We reject this contention on both procedural and substantive grounds. First, Nahas made no serious effort to have the court hold a hearing at which he would participate. Though Nahas had been served with the proposed Judgment and had his counsel send the court a letter which suggested that the court was obligated to hold a hearing into whether the proposed settlement between Fustok and Conti was collusive, Nahas did not indicate that he wished to participate in such a hearing. Indeed, counsel's letter was careful to state that that letter was not to be taken as a general appearance by Nahas.
Second, in the circumstances of the present case, Fed.R.Civ.P. 55(b)(2) did not require a hearing devoted exclusively to damages. Rule 55(b)(2) provides in pertinent part:
If, in order to enable the court to enter judgment . . . it is necessary . . . to determine the amount of damages . . ., the court may conduct such hearings or order such references as it deems necessary and proper. . . .
(Emphasis added). By its terms, 55(b)(2) leaves the decision of whether a hearing is necessary to the discretion of the district court. In this case, the District Judge properly held:
[A]lthough the court must ensure that there is a basis for the damages specified in a default judgment, it may, but need not, make the determination through a hearing. Rather, as was done in this case, the court may rely on detailed affidavits or documentary evidence (here supplemented by the court's personal knowledge of the facts, derived from presiding at trial) to evaluate the proposed sum.
While it is true, as Judge Lasker noted, that the damages in this case were neither liquidated nor capable of mathematical calculation, it was not necessary for the District Court to hold a hearing, as long as it ensured that there was a basis for the damages specified in a default judgment. Here, the District Court relied upon detailed affidavits and documentary evidence, supplemented by the District Judge's personal knowledge of the record, gained during four years of involvement with the litigation, including his role as presiding judge at trial. As Judge Lasker held, the nature and value of Fustok's claim were "fully aired" at the trial, and the settlement between Fustok and Conti occurred after Fustok's case in chief had been presented. This provided a sufficient basis from which to evaluate the fairness of the proposed sum.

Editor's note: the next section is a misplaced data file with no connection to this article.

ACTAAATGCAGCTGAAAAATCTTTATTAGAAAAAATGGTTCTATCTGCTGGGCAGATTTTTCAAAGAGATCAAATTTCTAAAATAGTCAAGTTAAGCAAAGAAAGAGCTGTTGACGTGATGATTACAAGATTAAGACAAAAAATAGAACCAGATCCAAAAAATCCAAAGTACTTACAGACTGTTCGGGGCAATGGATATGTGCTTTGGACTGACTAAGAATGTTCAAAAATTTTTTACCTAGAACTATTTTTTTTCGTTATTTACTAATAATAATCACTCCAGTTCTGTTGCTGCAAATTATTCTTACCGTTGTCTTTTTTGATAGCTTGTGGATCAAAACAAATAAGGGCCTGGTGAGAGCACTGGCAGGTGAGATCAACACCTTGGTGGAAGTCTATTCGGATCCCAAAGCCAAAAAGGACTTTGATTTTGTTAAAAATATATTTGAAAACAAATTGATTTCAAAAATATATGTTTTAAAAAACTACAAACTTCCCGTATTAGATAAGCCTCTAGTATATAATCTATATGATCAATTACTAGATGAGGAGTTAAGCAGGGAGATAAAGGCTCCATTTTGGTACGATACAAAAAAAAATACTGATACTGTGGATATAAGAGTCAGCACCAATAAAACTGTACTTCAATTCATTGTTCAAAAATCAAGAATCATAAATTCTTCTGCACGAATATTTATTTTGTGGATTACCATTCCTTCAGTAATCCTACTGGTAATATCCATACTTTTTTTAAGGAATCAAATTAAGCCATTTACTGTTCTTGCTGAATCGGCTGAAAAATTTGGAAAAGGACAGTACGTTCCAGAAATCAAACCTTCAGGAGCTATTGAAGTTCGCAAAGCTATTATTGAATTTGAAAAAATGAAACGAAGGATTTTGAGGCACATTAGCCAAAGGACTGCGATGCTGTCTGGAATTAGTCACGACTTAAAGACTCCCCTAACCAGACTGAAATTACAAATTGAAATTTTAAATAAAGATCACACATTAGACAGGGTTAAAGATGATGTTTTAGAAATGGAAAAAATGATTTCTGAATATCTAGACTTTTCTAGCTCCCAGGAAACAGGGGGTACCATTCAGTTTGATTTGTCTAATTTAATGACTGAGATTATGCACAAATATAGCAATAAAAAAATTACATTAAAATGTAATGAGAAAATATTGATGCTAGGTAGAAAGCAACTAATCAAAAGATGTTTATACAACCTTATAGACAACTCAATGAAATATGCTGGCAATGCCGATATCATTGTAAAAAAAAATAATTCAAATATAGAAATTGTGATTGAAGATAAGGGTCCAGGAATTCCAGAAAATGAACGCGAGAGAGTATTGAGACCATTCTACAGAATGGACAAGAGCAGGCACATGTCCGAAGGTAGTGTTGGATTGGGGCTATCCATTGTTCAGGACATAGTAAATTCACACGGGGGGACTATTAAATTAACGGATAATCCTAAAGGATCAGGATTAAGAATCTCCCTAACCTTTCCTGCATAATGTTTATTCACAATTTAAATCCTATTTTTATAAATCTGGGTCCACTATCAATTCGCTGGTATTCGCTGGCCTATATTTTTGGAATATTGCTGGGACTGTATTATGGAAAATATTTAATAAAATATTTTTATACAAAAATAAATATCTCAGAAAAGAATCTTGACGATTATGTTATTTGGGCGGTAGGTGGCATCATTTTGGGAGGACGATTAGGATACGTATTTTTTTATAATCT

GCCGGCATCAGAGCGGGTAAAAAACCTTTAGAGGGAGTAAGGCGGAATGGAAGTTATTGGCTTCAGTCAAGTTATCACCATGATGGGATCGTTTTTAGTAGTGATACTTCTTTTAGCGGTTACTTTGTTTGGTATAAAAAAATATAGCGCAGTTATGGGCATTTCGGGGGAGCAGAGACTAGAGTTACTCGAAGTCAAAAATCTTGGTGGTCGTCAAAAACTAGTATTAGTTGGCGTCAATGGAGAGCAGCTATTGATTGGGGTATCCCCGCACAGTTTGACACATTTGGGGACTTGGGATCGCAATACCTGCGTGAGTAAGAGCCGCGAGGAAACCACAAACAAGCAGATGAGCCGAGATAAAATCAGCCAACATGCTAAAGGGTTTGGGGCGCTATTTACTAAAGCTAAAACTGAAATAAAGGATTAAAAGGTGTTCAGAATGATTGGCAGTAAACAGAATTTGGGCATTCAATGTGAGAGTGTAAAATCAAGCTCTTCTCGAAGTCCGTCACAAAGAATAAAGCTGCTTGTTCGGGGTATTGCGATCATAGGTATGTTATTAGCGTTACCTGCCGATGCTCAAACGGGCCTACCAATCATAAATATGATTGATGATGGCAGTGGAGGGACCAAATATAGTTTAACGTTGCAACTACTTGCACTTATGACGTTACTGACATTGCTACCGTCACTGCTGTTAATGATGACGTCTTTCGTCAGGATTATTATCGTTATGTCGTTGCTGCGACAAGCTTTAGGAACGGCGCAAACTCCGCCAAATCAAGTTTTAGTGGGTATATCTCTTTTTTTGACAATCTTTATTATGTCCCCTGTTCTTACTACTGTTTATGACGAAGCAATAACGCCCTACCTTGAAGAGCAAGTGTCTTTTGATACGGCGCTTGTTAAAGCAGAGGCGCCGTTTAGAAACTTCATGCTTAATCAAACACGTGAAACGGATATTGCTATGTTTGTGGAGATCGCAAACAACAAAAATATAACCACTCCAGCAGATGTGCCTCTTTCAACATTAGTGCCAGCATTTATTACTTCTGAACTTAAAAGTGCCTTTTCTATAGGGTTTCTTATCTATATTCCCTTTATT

As for the attorney's fees, Judge Lasker explained that the Affidavit of Cameron Clark accompanying the motion for an amended default judgment represented that Conti spent over 42,000 hours defending against this case, nearly one-quarter of which were attributed to defense of the claim arising out of the contracts for which Nahas had agreed to provide indemnity. The hours attributed to the contracts "were estimated at the same percentage of the total hours spent by Conti's attorneys as the percentage that the damages Fustok claimed on that one transaction represent of Fustok's total claimed damages." Judge Lasker found the calculation to be reasonable, stating that:
the trial and documents supporting the motion provided a sufficient basis upon which to evaluate the reasonableness of the sum. The extensive hours spent on the case were reasonable, in light of the 4 years from the time which the case was filed until it was settled and the several weeks during which it was tried. Moreover, the court, having heard Fustok's case in chief, could evaluate the propriety of the proportion of the total attorney's fees attributed to the 182 contracts.
Based on this record, the District Judge's determination that the attorney's fees were reasonable does not constitute a denial of due process.
Thus, Rule 55(b) does not require a hearing on damages in every case. The district judge acted reasonably within his discretion in declining to hold a hearing before fixing damages and denying Nahas's motion. Under these circumstances, there has been no violation of Nahas's right to due process, and the District Court's order denying Nahas's motion to set aside the Judgment is affirmed.